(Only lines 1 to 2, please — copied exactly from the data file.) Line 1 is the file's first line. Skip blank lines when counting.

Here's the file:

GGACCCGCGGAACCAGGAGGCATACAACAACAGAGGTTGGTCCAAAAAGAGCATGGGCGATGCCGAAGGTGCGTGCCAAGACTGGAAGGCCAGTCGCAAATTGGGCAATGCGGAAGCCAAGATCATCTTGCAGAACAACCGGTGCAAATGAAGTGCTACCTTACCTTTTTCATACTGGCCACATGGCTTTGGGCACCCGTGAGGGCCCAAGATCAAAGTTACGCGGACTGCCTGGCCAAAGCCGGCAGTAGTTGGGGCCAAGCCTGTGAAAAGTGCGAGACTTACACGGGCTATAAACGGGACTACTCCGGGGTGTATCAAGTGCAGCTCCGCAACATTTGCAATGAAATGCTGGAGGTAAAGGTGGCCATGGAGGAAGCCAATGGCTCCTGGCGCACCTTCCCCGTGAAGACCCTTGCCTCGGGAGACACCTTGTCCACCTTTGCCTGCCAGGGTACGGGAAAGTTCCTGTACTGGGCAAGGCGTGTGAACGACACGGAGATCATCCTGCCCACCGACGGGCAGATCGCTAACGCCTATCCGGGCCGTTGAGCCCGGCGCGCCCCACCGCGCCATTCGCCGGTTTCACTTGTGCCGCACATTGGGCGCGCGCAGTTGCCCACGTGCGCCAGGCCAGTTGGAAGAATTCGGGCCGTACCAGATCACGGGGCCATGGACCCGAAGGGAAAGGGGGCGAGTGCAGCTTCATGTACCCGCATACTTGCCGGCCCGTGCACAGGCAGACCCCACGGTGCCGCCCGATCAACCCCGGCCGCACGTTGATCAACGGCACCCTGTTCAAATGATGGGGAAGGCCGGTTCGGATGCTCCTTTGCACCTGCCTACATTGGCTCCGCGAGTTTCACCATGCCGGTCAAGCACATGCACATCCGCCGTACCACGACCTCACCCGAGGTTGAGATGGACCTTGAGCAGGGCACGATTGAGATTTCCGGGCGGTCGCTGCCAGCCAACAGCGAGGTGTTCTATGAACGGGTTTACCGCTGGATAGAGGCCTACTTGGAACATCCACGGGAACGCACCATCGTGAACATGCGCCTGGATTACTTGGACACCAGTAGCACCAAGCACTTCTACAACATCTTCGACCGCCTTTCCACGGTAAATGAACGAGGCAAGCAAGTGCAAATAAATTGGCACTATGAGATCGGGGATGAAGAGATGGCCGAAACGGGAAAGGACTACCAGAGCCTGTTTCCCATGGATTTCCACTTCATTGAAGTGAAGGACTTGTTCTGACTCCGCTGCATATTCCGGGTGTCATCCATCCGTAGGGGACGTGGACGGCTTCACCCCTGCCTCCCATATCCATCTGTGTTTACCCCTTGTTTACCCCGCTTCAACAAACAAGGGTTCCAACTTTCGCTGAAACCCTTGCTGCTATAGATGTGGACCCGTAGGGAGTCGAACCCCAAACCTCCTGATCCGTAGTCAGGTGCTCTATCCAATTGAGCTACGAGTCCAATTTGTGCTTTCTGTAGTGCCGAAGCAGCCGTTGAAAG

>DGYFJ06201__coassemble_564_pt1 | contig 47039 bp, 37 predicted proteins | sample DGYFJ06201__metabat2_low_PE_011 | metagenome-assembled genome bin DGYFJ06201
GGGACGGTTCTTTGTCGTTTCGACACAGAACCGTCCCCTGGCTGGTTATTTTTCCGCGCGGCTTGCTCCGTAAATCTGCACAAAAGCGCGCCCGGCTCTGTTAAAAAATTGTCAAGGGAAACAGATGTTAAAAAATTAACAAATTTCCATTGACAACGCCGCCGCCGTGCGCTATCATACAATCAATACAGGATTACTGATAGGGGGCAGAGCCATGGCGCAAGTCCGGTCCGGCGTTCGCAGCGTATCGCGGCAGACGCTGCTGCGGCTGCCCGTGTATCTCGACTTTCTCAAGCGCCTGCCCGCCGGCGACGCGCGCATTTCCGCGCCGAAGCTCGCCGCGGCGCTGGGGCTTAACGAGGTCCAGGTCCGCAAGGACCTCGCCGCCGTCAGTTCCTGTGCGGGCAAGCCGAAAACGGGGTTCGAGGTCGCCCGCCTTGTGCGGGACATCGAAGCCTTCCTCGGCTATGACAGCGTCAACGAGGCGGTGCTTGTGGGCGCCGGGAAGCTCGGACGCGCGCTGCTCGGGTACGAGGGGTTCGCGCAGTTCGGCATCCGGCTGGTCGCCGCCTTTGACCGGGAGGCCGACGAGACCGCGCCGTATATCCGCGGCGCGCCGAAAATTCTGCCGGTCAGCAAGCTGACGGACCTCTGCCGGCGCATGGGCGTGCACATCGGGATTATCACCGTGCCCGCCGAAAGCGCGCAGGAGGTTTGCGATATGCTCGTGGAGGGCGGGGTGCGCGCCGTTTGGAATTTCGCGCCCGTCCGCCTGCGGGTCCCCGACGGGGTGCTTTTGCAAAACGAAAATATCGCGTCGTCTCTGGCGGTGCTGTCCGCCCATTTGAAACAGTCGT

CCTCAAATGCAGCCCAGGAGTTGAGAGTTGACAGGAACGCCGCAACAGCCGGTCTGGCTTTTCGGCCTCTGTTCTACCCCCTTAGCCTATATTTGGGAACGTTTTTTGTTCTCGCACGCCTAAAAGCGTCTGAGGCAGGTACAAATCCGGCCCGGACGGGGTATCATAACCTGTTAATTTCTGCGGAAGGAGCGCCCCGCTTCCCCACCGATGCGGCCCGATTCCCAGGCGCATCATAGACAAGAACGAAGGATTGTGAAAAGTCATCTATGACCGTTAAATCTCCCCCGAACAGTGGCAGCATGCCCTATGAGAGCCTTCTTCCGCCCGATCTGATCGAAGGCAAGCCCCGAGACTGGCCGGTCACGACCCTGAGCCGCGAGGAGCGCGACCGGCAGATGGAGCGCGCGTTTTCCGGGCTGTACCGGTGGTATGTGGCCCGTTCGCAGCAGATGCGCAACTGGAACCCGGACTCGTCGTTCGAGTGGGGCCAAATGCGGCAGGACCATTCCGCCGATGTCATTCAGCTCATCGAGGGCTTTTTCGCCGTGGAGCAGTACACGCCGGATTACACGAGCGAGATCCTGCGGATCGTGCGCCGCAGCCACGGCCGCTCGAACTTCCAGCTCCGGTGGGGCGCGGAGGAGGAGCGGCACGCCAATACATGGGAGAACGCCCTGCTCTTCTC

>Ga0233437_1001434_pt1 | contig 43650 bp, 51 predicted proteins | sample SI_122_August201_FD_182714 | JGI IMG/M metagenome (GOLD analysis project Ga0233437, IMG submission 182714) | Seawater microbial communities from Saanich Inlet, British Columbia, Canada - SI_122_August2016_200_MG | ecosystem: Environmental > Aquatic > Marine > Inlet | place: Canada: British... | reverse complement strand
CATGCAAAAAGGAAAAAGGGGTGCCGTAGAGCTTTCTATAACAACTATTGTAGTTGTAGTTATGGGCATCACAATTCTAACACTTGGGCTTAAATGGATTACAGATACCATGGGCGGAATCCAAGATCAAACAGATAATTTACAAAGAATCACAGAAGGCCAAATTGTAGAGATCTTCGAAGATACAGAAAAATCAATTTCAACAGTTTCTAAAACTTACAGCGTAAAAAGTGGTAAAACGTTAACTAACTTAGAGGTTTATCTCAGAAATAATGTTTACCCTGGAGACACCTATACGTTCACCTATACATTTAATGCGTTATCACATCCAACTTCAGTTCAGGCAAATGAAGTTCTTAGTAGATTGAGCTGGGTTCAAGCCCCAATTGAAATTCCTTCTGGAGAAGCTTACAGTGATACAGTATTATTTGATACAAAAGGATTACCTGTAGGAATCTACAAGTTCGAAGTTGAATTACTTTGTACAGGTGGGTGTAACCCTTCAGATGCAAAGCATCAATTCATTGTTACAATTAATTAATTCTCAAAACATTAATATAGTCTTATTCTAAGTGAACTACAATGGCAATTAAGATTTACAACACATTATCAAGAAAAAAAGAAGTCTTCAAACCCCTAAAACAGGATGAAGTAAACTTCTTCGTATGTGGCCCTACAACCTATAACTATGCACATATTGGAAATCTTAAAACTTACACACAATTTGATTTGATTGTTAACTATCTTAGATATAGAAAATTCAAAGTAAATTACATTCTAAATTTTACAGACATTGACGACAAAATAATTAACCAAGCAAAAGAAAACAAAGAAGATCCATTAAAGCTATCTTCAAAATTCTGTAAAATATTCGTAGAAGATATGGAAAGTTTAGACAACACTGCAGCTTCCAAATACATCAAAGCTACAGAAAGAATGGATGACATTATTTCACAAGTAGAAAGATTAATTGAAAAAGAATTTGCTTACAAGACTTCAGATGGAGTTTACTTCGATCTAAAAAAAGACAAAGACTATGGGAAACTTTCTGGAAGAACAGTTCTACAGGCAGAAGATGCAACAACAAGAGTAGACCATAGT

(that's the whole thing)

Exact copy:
GGACCCGCGGAACCAGGAGGCATACAACAACAGAGGTTGGTCCAAAAAGAGCATGGGCGATGCCGAAGGTGCGTGCCAAGACTGGAAGGCCAGTCGCAAATTGGGCAATGCGGAAGCCAAGATCATCTTGCAGAACAACCGGTGCAAATGAAGTGCTACCTTACCTTTTTCATACTGGCCACATGGCTTTGGGCACCCGTGAGGGCCCAAGATCAAAGTTACGCGGACTGCCTGGCCAAAGCCGGCAGTAGTTGGGGCCAAGCCTGTGAAAAGTGCGAGACTTACACGGGCTATAAACGGGACTACTCCGGGGTGTATCAAGTGCAGCTCCGCAACATTTGCAATGAAATGCTGGAGGTAAAGGTGGCCATGGAGGAAGCCAATGGCTCCTGGCGCACCTTCCCCGTGAAGACCCTTGCCTCGGGAGACACCTTGTCCACCTTTGCCTGCCAGGGTACGGGAAAGTTCCTGTACTGGGCAAGGCGTGTGAACGACACGGAGATCATCCTGCCCACCGACGGGCAGATCGCTAACGCCTATCCGGGCCGTTGAGCCCGGCGCGCCCCACCGCGCCATTCGCCGGTTTCACTTGTGCCGCACATTGGGCGCGCGCAGTTGCCCACGTGCGCCAGGCCAGTTGGAAGAATTCGGGCCGTACCAGATCACGGGGCCATGGACCCGAAGGGAAAGGGGGCGAGTGCAGCTTCATGTACCCGCATACTTGCCGGCCCGTGCACAGGCAGACCCCACGGTGCCGCCCGATCAACCCCGGCCGCACGTTGATCAACGGCACCCTGTTCAAATGATGGGGAAGGCCGGTTCGGATGCTCCTTTGCACCTGCCTACATTGGCTCCGCGAGTTTCACCATGCCGGTCAAGCACATGCACATCCGCCGTACCACGACCTCACCCGAGGTTGAGATGGACCTTGAGCAGGGCACGATTGAGATTTCCGGGCGGTCGCTGCCAGCCAACAGCGAGGTGTTCTATGAACGGGTTTACCGCTGGATAGAGGCCTACTTGGAACATCCACGGGAACGCACCATCGTGAACATGCGCCTGGATTACTTGGACACCAGTAGCACCAAGCACTTCTACAACATCTTCGACCGCCTTTCCACGGTAAATGAACGAGGCAAGCAAGTGCAAATAAATTGGCACTATGAGATCGGGGATGAAGAGATGGCCGAAACGGGAAAGGACTACCAGAGCCTGTTTCCCATGGATTTCCACTTCATTGAAGTGAAGGACTTGTTCTGACTCCGCTGCATATTCCGGGTGTCATCCATCCGTAGGGGACGTGGACGGCTTCACCCCTGCCTCCCATATCCATCTGTGTTTACCCCTTGTTTACCCCGCTTCAACAAACAAGGGTTCCAACTTTCGCTGAAACCCTTGCTGCTATAGATGTGGACCCGTAGGGAGTCGAACCCCAAACCTCCTGATCCGTAGTCAGGTGCTCTATCCAATTGAGCTACGAGTCCAATTTGTGCTTTCTGTAGTGCCGAAGCAGCCGTTGAAAG

>DGYFJ06201__coassemble_564_pt1 | contig 47039 bp, 37 predicted proteins | sample DGYFJ06201__metabat2_low_PE_011 | metagenome-assembled genome bin DGYFJ06201